The full text of Kobia’s keynote speech at the planning meeting for the 2010 centennial conference in Edinburgh is available at the following link: 
More information on Kobia’s visit to England, Wales, Scotland and Ireland, including a detailed schedule, is available on the WCC website at:  


Additional information: Juan Michel,+41 22 791 6153 +41 79 507 6363

The World Council of Churches promotes Christian unity in faith, witness and service for a just and peaceful world. An ecumenical fellowship of churches founded in 1948, today the WCC brings together 347 Protestant, Orthodox, Anglican and other churches representing more than 560 million Christians in over 110 countries, and works cooperatively with the Roman Catholic Church. The WCC general secretary is Rev. Dr Samuel Kobia, from the Methodist Church in Kenya. Headquarters: Geneva, Switzerland.
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An Easter Message From ELCIC National Bishop
Raymond Schultz

Can a woman forget her nursing child,
or show no compassion for the child of her womb,
Even these may forget,
yet I will not forget you.
–Isaiah 49:15 (NRSV)

What a pleasant surprise it was to visit Sweden for the Lutheran World Federation (LWF) Council meeting and get some relief from North American news. The North American mood, since September 11, 2001, has been one of doomsday dread. The rationale for the Iraq war was built on that mood. The US demands for beefed-up Canadian security were based on that mood. There is a sense in the air that if one is not watchful every minute, life, as we know it, will be snatched away for good. Apocalyptic religious views such as those expressed in the Left Behind series by Tim LaHay add to the doomsday dread.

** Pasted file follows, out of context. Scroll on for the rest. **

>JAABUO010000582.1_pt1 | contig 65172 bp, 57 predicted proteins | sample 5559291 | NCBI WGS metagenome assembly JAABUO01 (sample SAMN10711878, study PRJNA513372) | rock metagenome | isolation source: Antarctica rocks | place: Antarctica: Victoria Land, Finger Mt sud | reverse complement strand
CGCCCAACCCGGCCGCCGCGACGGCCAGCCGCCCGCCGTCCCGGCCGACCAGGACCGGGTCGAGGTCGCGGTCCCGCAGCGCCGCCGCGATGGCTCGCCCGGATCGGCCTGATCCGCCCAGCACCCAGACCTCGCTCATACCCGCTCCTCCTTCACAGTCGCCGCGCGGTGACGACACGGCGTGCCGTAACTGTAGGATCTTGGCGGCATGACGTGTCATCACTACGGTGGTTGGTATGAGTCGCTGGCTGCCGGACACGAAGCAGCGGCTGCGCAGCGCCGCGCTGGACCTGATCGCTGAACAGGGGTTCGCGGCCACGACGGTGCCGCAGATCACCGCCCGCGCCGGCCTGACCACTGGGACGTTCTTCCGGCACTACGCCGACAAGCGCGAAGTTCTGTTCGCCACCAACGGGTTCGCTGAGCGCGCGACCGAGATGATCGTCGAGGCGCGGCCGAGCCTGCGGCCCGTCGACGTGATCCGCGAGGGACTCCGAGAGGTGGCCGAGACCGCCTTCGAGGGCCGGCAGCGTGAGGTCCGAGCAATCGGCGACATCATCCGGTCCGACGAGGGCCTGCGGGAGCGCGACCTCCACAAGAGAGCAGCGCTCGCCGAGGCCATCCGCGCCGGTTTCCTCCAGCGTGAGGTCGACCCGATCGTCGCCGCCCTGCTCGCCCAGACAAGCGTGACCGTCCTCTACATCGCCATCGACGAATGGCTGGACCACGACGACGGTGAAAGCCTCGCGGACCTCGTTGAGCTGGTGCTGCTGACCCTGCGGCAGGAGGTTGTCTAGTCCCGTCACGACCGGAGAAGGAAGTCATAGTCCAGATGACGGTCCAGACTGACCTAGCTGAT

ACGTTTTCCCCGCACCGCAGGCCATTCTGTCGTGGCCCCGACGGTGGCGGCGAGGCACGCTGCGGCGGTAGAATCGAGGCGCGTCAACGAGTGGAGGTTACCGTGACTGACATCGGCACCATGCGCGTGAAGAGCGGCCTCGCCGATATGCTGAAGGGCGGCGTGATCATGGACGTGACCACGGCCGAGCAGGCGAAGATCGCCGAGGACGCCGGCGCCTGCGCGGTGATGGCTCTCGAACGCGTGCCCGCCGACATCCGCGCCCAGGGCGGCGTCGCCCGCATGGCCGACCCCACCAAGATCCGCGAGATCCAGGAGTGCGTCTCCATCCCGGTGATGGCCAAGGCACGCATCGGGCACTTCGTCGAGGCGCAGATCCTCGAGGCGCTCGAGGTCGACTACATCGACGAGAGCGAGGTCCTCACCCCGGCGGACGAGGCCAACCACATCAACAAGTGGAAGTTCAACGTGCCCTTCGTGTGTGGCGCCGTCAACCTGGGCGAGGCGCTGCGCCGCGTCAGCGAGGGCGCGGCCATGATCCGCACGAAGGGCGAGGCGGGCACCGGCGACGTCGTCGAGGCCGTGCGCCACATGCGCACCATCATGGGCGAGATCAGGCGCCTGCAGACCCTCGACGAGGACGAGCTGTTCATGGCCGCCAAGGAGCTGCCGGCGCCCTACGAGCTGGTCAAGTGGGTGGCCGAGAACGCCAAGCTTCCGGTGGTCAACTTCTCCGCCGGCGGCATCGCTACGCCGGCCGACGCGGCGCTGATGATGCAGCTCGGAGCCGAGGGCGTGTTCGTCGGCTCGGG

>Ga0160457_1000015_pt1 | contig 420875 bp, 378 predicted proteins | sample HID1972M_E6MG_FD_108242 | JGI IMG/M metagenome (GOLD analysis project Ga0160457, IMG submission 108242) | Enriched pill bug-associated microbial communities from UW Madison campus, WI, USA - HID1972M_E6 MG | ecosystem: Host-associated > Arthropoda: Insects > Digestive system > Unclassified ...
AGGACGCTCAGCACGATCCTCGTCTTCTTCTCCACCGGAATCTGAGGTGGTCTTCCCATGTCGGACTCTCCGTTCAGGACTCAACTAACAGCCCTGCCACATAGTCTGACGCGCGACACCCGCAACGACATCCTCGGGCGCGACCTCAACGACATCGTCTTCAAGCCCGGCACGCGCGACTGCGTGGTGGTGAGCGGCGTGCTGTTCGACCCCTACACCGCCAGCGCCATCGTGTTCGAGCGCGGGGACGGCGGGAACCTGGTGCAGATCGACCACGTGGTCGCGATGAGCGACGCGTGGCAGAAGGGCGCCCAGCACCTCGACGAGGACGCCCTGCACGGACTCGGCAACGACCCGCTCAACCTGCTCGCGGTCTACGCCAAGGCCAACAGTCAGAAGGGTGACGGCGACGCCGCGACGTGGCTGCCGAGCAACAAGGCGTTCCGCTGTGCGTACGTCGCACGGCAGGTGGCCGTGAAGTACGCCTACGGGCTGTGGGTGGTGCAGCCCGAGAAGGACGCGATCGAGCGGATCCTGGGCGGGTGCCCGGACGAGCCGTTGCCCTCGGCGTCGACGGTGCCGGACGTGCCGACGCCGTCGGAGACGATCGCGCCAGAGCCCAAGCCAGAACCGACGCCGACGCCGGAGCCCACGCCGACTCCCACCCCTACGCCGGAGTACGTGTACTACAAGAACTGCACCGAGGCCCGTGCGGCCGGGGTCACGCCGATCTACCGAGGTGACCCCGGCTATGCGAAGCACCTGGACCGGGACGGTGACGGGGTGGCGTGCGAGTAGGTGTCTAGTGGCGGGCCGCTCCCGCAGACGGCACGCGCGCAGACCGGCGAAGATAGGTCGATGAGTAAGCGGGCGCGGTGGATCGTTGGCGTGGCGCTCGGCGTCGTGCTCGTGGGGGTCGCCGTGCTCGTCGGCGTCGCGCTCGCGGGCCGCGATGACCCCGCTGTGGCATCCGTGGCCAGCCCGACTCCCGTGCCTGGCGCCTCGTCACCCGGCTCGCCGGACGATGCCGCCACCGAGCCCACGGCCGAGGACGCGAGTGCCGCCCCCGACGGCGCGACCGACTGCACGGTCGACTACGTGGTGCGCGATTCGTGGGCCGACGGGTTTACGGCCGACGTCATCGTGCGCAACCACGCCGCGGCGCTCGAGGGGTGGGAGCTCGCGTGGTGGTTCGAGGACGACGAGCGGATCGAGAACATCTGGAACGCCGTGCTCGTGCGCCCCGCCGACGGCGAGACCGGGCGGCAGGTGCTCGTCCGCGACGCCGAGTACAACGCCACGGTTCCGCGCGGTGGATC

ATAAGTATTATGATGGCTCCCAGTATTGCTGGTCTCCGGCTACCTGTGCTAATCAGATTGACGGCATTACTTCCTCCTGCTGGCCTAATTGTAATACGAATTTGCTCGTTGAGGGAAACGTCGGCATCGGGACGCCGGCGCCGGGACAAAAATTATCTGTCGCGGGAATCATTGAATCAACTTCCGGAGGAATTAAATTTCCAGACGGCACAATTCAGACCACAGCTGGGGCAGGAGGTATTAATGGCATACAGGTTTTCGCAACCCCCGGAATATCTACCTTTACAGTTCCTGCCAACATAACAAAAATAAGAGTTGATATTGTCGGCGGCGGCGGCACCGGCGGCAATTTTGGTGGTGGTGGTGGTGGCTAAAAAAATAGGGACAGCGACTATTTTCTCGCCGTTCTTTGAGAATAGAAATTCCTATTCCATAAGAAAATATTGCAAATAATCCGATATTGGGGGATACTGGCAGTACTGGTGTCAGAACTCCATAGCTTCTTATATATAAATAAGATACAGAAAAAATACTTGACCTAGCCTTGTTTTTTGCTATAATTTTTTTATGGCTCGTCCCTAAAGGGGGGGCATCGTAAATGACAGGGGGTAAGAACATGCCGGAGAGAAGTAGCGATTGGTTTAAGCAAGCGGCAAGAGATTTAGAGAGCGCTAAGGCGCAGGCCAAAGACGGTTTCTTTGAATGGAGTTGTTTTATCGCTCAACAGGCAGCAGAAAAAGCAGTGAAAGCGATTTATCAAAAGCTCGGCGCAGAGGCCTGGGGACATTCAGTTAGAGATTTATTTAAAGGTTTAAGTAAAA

How much more Easter-centred was the mood in Europe! The gathering there celebrated a mixture of experiences, some undeniably dangerous, but others life-giving. Life is not an all-or-nothing battle. Christians who have been dealt life-crushing disasters continue to re-emerge as hopeful and dedicated evangelists for Jesus Christ. The LWF community offered the opportunity to reason through our faith together.

God, who created us out of sheer grace, has permanently adopted us in love. Nowhere do I find the Easter message more profoundly spoken then in the prophesies of Isaiah, who did not know Jesus, but who knew the promise in which Jesus trusted. Eternal life is not a future promise, but a reality in which we already exist. I disagree with those who believe that death is an illusion, but death, real as it is, cannot prevent God from preserving us in God’s own self for all of God’s life.

Let us not be ground down by doomsday worries. Let us celebrate life in fearless trust and give ourselves over to the celebration of life eternal! Easter always calls us forward into the future.

Thanks be to God!

National Bishop Raymond Schultz
Evangelical Lutheran Church in Canada

The Evangelical Lutheran Church in Canada ( is Canada’s largest Lutheran denomination with 174,555 baptized members in 620 congregations. It is a member of the Lutheran World Federation, the Canadian Council of Churches and the World Council of Churches.